Then there’s a rundown diner where Sonny and his paramour have dinner; he gets carried away enough to ask the slatternly waitress, “What kind of champagne do you have?” (to which she responds, without missing a beat, “Schlitz”).

The film’s probably too low-key whimsical to be very popular, but at least it restores the glory of the Woo Woo Kid (the real Sonny Wisecarver pops up in a cameo role in a mock newsreel sequence). And you can’t argue with a film that openly endorses Sonny’s unfettered philosophy: “Sensible is boring.”

First published in the Herald, October 1, 1987

Another from the early career of Patrick Dempsey, new owner of Tully’s. Curiously, or not, just before the movie came out Dempsey, age 21, married a 48-year-old. Which is not really like the movie’s plot, but there you go. I am glad to have lauded the work of Talia Balsam, that excellent actress who should be more lauded in general (what a family life she has—married to her Mad Men co-star John Slattery, ex-married to George Clooney, daughter of Martin Balsam and Joyce Van Patten). I hadn’t remembered liking this movie this much. Robinson’s next was, of course, Field of Dreams.


National Lampoon’s Vacation

August 8, 2012

This Vacation is a pretty tame vehicle for Chevy Chase, with only a few utterly gross and tasteless gags to liven up the general dreariness. One of the best—and most extended—of them has Chevy’s family (en route from Chicago to wonderful WalleyWorld in Los Angeles) dropping in on some severely inbred cousins somewhere in the Midwest. Randy Quaid invests his best grungy slobbiness into the father (Brother? Uncle? Yucch!) of the clan, amid many one-liners about kissin’ cousins (the young actors who play his mutant offspring are truly frightening-looking).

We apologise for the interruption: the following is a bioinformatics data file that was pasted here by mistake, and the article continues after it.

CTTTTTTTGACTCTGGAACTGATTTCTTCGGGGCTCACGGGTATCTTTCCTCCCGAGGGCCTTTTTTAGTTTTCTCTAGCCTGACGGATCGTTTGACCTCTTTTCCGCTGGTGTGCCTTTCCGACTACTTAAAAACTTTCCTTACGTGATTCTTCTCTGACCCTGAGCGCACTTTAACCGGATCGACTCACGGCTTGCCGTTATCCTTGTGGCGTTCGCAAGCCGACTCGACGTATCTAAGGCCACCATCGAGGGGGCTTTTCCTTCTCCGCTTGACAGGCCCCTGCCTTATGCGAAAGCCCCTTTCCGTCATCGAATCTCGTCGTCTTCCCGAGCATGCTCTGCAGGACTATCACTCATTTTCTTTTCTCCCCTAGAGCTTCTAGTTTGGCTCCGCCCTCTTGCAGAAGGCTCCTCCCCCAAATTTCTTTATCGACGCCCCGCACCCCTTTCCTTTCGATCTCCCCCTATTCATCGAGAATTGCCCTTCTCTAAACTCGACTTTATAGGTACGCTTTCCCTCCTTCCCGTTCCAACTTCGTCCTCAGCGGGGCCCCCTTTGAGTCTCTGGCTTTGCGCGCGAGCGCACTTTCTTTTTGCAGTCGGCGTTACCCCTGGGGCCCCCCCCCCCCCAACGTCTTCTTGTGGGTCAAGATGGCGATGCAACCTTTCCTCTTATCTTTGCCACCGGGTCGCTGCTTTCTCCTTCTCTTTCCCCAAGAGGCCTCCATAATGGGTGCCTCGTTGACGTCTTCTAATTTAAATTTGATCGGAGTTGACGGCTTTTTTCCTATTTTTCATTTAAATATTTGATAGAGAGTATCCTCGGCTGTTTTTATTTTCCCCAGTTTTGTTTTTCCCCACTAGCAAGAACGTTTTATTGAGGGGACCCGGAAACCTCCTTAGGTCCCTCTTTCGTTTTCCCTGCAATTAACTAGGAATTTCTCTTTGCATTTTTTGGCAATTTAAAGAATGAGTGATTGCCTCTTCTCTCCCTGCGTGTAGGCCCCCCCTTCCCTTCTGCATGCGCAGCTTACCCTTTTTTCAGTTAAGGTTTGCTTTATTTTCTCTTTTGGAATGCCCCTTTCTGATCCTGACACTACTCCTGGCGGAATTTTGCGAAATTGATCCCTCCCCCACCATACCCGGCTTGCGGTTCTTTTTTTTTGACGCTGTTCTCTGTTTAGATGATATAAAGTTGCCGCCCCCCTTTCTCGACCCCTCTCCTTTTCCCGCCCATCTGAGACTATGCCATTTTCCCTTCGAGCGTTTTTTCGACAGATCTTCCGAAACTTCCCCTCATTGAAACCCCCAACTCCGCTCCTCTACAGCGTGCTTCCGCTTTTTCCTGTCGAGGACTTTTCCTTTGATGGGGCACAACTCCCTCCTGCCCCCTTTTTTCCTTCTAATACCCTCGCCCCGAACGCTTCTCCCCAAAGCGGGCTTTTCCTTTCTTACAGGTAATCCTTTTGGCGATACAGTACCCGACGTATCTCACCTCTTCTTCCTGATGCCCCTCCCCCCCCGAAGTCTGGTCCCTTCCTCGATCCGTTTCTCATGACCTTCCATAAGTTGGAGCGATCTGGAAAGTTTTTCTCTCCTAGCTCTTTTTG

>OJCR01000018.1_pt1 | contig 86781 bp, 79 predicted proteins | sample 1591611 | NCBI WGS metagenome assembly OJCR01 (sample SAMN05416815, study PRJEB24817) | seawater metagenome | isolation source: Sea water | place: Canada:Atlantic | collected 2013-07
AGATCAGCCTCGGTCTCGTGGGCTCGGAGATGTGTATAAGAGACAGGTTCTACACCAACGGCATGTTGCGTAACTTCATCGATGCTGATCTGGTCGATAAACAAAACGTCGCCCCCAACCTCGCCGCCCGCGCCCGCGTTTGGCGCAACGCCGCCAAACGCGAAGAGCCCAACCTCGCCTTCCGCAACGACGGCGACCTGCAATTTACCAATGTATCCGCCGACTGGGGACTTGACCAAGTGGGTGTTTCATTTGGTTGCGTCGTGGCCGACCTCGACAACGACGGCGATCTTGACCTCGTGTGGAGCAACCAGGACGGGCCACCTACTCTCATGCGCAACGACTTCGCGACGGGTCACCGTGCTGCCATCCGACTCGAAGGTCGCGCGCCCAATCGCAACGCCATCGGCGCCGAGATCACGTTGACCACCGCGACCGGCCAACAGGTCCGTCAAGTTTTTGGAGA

Chase retains his sense of comedic timing, and Beverly D’Angelo, as his wife, has a charming presence. She is, I’m afraid, the victim of two of the most absurdly gratuitous excuses to get the leading lady buck-naked in recent screen memory: the first is a pathetic Psycho shower-scene thing that goes nowhere; the second is her skinny-dipping response to hubby’s late-night rumba with a gorgeous young vixen in the swimming pool of the local No-Tell Motel (a response that makes absolutely no sense based on what has come before). Poor Beverly. Things really must be bad for actresses in Hollywood.

The gorgeous young vixen is played by Christie Brinkley, a model and, for years, Bunsen Burner to American Malehood as the swimsuit girl in Sports Illustrated‘s annual libido issue. Hate to say it, fellas, but the truth must be told. She’s terrible.

First published in The Informer, August 1983